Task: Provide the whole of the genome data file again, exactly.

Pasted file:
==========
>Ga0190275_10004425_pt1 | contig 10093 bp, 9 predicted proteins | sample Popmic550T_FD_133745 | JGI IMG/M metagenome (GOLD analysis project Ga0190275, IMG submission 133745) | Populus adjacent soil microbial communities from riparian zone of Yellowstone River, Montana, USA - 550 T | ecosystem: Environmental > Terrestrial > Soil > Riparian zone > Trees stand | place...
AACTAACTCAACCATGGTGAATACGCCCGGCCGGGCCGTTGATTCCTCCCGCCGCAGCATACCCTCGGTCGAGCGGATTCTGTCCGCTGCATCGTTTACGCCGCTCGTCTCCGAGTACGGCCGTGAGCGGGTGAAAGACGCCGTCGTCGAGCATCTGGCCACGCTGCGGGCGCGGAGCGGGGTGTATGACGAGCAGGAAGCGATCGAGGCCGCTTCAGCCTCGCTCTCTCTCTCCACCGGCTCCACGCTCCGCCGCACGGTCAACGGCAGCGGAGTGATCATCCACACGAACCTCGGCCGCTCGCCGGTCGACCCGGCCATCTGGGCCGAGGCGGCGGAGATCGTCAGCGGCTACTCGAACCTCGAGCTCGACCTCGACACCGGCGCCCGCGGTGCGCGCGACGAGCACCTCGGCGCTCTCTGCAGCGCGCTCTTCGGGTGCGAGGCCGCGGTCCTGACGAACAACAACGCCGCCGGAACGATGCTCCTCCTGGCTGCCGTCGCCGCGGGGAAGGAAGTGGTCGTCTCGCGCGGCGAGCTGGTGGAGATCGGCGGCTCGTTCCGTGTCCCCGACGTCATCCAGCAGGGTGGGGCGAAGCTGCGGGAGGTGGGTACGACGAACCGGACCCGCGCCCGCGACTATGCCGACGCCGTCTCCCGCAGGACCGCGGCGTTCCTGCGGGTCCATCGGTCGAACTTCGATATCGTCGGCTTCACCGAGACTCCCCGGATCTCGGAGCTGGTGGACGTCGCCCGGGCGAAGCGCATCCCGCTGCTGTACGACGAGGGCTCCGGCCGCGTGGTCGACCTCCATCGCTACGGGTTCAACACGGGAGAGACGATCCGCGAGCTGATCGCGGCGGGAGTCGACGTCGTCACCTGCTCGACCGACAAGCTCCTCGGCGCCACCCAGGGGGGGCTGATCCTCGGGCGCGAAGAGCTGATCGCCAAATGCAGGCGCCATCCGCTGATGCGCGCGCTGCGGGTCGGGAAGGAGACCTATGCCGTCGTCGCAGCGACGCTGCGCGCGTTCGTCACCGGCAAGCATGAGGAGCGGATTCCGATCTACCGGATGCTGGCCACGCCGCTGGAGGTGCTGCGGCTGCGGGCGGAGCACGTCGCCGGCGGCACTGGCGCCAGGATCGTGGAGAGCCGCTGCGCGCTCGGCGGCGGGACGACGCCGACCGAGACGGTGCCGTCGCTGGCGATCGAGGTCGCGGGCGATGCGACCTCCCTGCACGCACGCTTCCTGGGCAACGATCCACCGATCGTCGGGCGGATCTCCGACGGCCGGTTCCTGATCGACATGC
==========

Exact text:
>Ga0190275_10004425_pt1 | contig 10093 bp, 9 predicted proteins | sample Popmic550T_FD_133745 | JGI IMG/M metagenome (GOLD analysis project Ga0190275, IMG submission 133745) | Populus adjacent soil microbial communities from riparian zone of Yellowstone River, Montana, USA - 550 T | ecosystem: Environmental > Terrestrial > Soil > Riparian zone > Trees stand | place...
AACTAACTCAACCATGGTGAATACGCCCGGCCGGGCCGTTGATTCCTCCCGCCGCAGCATACCCTCGGTCGAGCGGATTCTGTCCGCTGCATCGTTTACGCCGCTCGTCTCCGAGTACGGCCGTGAGCGGGTGAAAGACGCCGTCGTCGAGCATCTGGCCACGCTGCGGGCGCGGAGCGGGGTGTATGACGAGCAGGAAGCGATCGAGGCCGCTTCAGCCTCGCTCTCTCTCTCCACCGGCTCCACGCTCCGCCGCACGGTCAACGGCAGCGGAGTGATCATCCACACGAACCTCGGCCGCTCGCCGGTCGACCCGGCCATCTGGGCCGAGGCGGCGGAGATCGTCAGCGGCTACTCGAACCTCGAGCTCGACCTCGACACCGGCGCCCGCGGTGCGCGCGACGAGCACCTCGGCGCTCTCTGCAGCGCGCTCTTCGGGTGCGAGGCCGCGGTCCTGACGAACAACAACGCCGCCGGAACGATGCTCCTCCTGGCTGCCGTCGCCGCGGGGAAGGAAGTGGTCGTCTCGCGCGGCGAGCTGGTGGAGATCGGCGGCTCGTTCCGTGTCCCCGACGTCATCCAGCAGGGTGGGGCGAAGCTGCGGGAGGTGGGTACGACGAACCGGACCCGCGCCCGCGACTATGCCGACGCCGTCTCCCGCAGGACCGCGGCGTTCCTGCGGGTCCATCGGTCGAACTTCGATATCGTCGGCTTCACCGAGACTCCCCGGATCTCGGAGCTGGTGGACGTCGCCCGGGCGAAGCGCATCCCGCTGCTGTACGACGAGGGCTCCGGCCGCGTGGTCGACCTCCATCGCTACGGGTTCAACACGGGAGAGACGATCCGCGAGCTGATCGCGGCGGGAGTCGACGTCGTCACCTGCTCGACCGACAAGCTCCTCGGCGCCACCCAGGGGGGGCTGATCCTCGGGCGCGAAGAGCTGATCGCCAAATGCAGGCGCCATCCGCTGATGCGCGCGCTGCGGGTCGGGAAGGAGACCTATGCCGTCGTCGCAGCGACGCTGCGCGCGTTCGTCACCGGCAAGCATGAGGAGCGGATTCCGATCTACCGGATGCTGGCCACGCCGCTGGAGGTGCTGCGGCTGCGGGCGGAGCACGTCGCCGGCGGCACTGGCGCCAGGATCGTGGAGAGCCGCTGCGCGCTCGGCGGCGGGACGACGCCGACCGAGACGGTGCCGTCGCTGGCGATCGAGGTCGCGGGCGATGCGACCTCCCTGCACGCACGCTTCCTGGGCAACGATCCACCGATCGTCGGGCGGATCTCCGACGGCCGGTTCCTGATCGACATGC